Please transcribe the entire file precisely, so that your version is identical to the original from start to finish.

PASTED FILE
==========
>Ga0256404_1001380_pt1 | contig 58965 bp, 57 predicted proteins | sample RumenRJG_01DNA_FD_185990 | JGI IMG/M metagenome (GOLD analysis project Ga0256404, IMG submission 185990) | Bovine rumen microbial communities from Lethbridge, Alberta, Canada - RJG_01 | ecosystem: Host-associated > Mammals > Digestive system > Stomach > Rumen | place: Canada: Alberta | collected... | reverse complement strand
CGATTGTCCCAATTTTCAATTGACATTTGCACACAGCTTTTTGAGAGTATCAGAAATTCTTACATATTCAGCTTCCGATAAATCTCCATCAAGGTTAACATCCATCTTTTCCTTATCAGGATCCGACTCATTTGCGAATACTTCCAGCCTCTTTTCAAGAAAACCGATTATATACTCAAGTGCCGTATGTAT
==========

>Ga0256404_1001380_pt1 | contig 58965 bp, 57 predicted proteins | sample RumenRJG_01DNA_FD_185990 | JGI IMG/M metagenome (GOLD analysis project Ga0256404, IMG submission 185990) | Bovine rumen microbial communities from Lethbridge, Alberta, Canada - RJG_01 | ecosystem: Host-associated > Mammals > Digestive system > Stomach > Rumen | place: Canada: Alberta | collected... | reverse complement strand
CGATTGTCCCAATTTTCAATTGACATTTGCACACAGCTTTTTGAGAGTATCAGAAATTCTTACATATTCAGCTTCCGATAAATCTCCATCAAGGTTAACATCCATCTTTTCCTTATCAGGATCCGACTCATTTGCGAATACTTCCAGCCTCTTTTCAAGAAAACCGATTATATACTCAAGTGCCGTATGTAT